The American Hellenic Educational Progressive Association (AHEPA), the largest Greek-American organization in the United States, has issued a statement on the 44th anniversary of the Turkish invasion of Cyprus in 1974 and the Mediterranean island’s subsequent illegal occupation.
“This was, and remains to this very day, an intolerable act; one that is a gross violation of the rule of law, human rights, and democratic ideals,” AHEPA Supreme President Carl R. Hollister said.
He said that the invasion and occupation caused “the displacement of at least 180,000 Greek Cypriot refugees who to this day are unable to return to their homes which is also a violation of human rights.”
In the same statement, the AHEPA chief expressed his hope that the two sides will restart talks to reunify the island under the terms of a United Nations-sponsored initiative.
“With the appointment of a new United Nations envoy, it is our hope the two sides resume their dialogue and work to resolve difficult issues, especially regarding security and guarantees,” Hollister said.
“We restate our call for a reunified Cyprus with a single sovereignty, single international personality and single citizenship; and with its independence and territorial integrity safeguarded,” he said adding that a sustainable solution would be in the best interest of the US.
Bellow is the full statement:
"Today we observe a somber day-the 44th anniversary of the illegal invasion and occupation of the Republic of Cyprus by the Republic of Turkey, a NATO-member country. This was, and remains to this very day, an intolerable act; one that is a gross violation of the rule of law, human rights, and democratic ideals. We pause to remember the innocent civilians who lost their lives and the individuals who went missing, including five American citizens, four of whose investigations remain incomplete. The illegal invasion and occupation caused the displacement of at least 180,000 Greek Cypriot refugees who to this day are unable to return to their homes which is also a violation of human rights as determined by the European Commission on Human Rights. Moreover, Turkey's restrictions upon religious freedom and destruction of Cyprus's cultural and religious heritage in Turkish-occupied Cyprus have been well-documented by the US Helsinki Commission, the Law Library of Congress, the US Commission on International Religious Freedom, and several media publications.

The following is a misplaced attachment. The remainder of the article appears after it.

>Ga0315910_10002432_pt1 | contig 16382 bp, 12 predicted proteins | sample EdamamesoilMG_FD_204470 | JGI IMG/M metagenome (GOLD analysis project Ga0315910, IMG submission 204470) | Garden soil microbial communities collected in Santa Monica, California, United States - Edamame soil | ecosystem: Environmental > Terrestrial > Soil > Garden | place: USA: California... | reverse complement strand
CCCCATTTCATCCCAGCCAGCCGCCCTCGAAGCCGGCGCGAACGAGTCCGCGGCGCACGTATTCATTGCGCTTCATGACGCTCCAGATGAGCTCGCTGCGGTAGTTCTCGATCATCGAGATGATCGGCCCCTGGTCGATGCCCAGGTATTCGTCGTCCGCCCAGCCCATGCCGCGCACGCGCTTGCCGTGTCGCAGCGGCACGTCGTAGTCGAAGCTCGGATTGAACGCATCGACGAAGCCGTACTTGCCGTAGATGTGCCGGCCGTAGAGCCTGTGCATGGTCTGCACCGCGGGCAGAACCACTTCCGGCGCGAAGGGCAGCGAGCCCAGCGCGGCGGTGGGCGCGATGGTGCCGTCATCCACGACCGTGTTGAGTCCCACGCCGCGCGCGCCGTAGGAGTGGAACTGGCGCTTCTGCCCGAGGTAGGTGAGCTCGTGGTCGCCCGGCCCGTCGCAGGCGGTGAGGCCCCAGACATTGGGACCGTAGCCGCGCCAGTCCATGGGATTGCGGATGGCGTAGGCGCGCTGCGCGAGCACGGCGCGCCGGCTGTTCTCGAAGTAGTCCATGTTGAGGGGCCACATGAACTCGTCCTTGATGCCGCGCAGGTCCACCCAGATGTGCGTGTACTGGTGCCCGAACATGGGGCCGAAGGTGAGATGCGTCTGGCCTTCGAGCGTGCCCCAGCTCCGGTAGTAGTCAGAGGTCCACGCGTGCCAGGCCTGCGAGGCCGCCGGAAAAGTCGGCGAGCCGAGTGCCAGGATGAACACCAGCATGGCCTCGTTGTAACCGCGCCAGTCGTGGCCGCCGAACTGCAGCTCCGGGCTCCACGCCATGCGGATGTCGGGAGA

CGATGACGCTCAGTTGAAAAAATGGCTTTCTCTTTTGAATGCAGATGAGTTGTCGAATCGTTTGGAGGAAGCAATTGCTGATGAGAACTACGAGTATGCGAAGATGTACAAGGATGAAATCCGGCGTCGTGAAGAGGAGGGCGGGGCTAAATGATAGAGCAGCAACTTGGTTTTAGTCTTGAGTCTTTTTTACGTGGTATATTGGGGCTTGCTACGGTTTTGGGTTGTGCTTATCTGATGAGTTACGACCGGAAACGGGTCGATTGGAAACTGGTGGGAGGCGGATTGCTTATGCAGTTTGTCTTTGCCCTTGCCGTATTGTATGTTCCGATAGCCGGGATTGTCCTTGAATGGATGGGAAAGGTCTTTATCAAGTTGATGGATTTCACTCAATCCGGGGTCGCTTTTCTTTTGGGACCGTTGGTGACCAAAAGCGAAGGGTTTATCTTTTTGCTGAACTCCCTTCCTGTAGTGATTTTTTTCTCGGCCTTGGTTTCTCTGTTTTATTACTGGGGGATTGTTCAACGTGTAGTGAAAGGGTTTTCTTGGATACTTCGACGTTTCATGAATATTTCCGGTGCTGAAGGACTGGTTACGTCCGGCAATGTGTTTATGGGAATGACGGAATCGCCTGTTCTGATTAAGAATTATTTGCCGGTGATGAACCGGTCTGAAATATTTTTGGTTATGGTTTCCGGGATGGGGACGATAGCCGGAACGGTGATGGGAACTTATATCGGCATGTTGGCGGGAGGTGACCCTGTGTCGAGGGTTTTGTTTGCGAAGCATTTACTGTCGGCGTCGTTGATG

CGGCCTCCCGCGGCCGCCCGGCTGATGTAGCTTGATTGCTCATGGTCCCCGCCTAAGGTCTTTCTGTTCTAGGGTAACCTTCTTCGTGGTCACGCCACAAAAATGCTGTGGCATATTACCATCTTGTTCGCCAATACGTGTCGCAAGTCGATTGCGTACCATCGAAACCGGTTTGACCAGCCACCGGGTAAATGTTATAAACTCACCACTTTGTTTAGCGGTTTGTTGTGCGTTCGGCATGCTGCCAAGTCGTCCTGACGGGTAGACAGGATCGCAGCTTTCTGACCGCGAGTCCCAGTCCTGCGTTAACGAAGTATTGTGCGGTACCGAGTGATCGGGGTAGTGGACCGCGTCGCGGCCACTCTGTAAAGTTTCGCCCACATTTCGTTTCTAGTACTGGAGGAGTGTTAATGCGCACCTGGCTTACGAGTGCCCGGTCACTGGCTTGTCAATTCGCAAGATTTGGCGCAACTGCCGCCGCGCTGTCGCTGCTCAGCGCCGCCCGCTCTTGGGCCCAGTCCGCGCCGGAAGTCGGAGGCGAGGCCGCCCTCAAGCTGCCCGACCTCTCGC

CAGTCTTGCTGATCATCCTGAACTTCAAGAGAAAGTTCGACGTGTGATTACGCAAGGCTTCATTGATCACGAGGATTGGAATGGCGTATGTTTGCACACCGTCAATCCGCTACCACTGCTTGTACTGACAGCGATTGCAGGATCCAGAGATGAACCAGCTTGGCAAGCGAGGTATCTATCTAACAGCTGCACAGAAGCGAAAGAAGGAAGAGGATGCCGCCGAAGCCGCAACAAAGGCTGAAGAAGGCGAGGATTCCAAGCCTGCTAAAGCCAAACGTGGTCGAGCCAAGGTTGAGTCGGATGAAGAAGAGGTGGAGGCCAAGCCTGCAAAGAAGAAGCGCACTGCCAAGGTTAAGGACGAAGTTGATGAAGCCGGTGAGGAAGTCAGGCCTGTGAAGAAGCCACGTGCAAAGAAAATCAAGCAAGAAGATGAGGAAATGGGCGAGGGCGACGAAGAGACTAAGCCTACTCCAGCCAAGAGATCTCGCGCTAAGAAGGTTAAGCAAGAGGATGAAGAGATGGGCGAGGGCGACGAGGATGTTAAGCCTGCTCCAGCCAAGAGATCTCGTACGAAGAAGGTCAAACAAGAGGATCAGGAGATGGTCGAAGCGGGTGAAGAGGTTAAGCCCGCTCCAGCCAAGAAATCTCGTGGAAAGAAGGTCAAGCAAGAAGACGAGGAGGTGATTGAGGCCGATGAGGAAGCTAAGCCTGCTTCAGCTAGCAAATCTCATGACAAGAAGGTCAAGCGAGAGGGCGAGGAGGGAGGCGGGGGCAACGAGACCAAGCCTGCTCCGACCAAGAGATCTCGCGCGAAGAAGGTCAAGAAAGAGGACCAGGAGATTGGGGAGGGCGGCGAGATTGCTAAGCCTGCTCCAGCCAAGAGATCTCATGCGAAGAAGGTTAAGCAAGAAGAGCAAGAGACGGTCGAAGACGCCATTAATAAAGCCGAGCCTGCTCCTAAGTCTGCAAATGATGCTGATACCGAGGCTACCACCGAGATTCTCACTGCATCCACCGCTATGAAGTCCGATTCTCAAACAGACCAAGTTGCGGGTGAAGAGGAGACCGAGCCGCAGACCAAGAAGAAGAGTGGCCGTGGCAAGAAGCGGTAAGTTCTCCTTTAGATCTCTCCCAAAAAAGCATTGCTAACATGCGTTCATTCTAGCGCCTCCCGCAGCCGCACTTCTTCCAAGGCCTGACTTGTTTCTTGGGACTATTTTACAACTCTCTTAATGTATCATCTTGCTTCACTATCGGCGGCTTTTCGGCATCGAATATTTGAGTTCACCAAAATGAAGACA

With the appointment of a new United Nations envoy, it is our hope the two sides resume their dialogue and work to resolve difficult issues, especially regarding security and guarantees. Further, Turkish intransigence, which clearly was evident at the Conference on Cyprus last year, must be forsaken. Turkey must abandon its insistence to be a Guarantor Power of a reunified Cyprus, essentially the right to intervene, especially as the security of all Cypriots in a unified, EU-member Cyprus would be provided by the EU. Again, we urge the US government to convey a strong message to Turkey that it must play a constructive role in the movement of confidence-building measures, which includes the removal of 40,000 Turkish troops from the island. We contend these troops would serve a better purpose elsewhere, especially to NATO, as opposed to Cyprus.
Further, we restate our call for a reunified Cyprus with a single sovereignty, single international personality and single citizenship; and with its independence and territorial integrity safeguarded as described in the relevant UN Security Council resolutions. We contend such a solution is in the best interest of all Cypriots and must emanate from Cypriots themselves without arbitrary timetables.
These actions are in the best interests of the United States, which has conveyed appreciation for the 'strategic partnership' it has with the Republic of Cyprus. A just and viable solution to the division of Cyprus will strengthen the Eastern Mediterranean and bring peace and security to the region. This is especially important due to the discovery and potential exploitation of hydrocarbon reserves within the exclusive economic zone of the Republic of Cyprus by multinational energy firms, including American ones, that could provide Europe with energy security. However, Turkey has wasted no time taking threatening measures toward Cyprus and the multinational energy companies that rightfully intend to explore within Cyprus's exclusive economic zone.
We state adamantly 44 years is too long. Our hope is that we will no longer need to observe this 'black anniversary,' but instead, celebrate the anniversary of a settlement. AHEPA remains committed to doing all within its power, and pledges to continue to work with all organizations, to keep the Cyprus issue in the public eye until a just and viable solution that benefits all Cypriots is realized."